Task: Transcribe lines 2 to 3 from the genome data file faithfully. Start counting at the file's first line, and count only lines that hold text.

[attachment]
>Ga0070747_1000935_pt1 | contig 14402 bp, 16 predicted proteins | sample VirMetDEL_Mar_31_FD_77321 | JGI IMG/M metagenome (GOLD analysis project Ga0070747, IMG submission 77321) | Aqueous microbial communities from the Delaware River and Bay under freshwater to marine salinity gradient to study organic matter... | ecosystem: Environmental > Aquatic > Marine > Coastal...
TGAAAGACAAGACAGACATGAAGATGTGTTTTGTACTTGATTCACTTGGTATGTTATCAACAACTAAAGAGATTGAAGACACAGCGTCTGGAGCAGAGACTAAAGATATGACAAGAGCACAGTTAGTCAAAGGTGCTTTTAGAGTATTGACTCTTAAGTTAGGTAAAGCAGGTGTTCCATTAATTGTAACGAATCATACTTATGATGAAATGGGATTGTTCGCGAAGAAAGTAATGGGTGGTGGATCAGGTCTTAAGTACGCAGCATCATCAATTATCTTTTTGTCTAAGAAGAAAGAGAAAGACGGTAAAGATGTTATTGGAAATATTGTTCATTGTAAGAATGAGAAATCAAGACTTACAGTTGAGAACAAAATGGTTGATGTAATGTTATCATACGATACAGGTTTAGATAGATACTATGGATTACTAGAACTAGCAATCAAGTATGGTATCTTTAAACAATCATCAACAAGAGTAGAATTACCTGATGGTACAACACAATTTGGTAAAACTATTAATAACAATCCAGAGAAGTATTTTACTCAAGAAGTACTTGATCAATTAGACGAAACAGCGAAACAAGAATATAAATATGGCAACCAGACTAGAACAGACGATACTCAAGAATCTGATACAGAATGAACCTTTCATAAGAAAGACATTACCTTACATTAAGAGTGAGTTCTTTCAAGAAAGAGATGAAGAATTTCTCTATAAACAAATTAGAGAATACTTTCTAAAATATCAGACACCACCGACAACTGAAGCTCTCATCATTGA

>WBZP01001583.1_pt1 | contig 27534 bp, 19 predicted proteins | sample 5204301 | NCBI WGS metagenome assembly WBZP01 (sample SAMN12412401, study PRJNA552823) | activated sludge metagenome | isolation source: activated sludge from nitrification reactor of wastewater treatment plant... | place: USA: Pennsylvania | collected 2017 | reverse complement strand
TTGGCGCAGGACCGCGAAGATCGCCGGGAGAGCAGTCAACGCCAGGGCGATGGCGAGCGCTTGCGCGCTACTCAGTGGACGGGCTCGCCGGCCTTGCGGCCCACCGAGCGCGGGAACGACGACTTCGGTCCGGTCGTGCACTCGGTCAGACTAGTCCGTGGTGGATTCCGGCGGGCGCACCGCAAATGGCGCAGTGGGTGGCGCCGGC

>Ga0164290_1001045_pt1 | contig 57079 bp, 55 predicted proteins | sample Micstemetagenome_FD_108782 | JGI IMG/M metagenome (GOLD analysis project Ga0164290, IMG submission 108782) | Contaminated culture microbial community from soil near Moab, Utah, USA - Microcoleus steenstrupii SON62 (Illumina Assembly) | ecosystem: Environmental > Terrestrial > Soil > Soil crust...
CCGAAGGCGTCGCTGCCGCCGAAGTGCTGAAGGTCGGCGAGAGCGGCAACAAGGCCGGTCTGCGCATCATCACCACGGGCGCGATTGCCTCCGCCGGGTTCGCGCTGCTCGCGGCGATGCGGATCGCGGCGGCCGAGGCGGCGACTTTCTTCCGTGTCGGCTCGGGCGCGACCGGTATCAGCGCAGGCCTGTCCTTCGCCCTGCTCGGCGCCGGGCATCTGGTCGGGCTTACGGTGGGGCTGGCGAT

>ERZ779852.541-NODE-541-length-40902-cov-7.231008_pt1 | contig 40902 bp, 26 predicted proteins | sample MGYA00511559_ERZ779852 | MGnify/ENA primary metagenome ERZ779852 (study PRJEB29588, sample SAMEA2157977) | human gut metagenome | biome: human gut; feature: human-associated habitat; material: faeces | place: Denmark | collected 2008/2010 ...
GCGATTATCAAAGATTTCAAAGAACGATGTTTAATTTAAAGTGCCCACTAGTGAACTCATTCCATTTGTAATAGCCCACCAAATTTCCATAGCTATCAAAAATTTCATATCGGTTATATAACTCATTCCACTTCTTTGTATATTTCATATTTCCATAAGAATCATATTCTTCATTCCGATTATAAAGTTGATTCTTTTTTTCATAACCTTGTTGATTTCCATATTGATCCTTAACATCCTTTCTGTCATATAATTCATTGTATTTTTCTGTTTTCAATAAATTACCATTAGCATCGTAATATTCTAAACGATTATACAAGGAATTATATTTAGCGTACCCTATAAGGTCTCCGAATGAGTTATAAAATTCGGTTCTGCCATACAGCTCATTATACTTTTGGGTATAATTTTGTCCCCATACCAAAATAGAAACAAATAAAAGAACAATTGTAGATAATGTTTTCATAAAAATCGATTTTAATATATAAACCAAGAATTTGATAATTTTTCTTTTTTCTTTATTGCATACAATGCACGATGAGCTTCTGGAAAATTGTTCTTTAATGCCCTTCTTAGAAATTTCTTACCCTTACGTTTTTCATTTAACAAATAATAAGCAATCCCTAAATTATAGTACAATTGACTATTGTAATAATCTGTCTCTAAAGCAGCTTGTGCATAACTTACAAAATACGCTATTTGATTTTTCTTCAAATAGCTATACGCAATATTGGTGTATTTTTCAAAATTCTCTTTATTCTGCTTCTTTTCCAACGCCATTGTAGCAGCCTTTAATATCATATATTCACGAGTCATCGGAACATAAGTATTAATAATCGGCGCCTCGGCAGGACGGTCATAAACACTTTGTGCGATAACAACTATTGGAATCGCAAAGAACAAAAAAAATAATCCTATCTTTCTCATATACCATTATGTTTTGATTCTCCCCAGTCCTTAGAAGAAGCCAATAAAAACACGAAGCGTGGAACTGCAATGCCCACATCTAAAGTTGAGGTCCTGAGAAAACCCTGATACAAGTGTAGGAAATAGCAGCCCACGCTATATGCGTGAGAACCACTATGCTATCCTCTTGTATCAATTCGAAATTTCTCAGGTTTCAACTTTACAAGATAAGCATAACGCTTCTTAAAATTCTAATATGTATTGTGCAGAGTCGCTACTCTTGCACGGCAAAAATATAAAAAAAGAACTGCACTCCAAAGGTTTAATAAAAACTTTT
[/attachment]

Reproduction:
TGAAAGACAAGACAGACATGAAGATGTGTTTTGTACTTGATTCACTTGGTATGTTATCAACAACTAAAGAGATTGAAGACACAGCGTCTGGAGCAGAGACTAAAGATATGACAAGAGCACAGTTAGTCAAAGGTGCTTTTAGAGTATTGACTCTTAAGTTAGGTAAAGCAGGTGTTCCATTAATTGTAACGAATCATACTTATGATGAAATGGGATTGTTCGCGAAGAAAGTAATGGGTGGTGGATCAGGTCTTAAGTACGCAGCATCATCAATTATCTTTTTGTCTAAGAAGAAAGAGAAAGACGGTAAAGATGTTATTGGAAATATTGTTCATTGTAAGAATGAGAAATCAAGACTTACAGTTGAGAACAAAATGGTTGATGTAATGTTATCATACGATACAGGTTTAGATAGATACTATGGATTACTAGAACTAGCAATCAAGTATGGTATCTTTAAACAATCATCAACAAGAGTAGAATTACCTGATGGTACAACACAATTTGGTAAAACTATTAATAACAATCCAGAGAAGTATTTTACTCAAGAAGTACTTGATCAATTAGACGAAACAGCGAAACAAGAATATAAATATGGCAACCAGACTAGAACAGACGATACTCAAGAATCTGATACAGAATGAACCTTTCATAAGAAAGACATTACCTTACATTAAGAGTGAGTTCTTTCAAGAAAGAGATGAAGAATTTCTCTATAAACAAATTAGAGAATACTTTCTAAAATATCAGACACCACCGACAACTGAAGCTCTCATCATTGA

>WBZP01001583.1_pt1 | contig 27534 bp, 19 predicted proteins | sample 5204301 | NCBI WGS metagenome assembly WBZP01 (sample SAMN12412401, study PRJNA552823) | activated sludge metagenome | isolation source: activated sludge from nitrification reactor of wastewater treatment plant... | place: USA: Pennsylvania | collected 2017 | reverse complement strand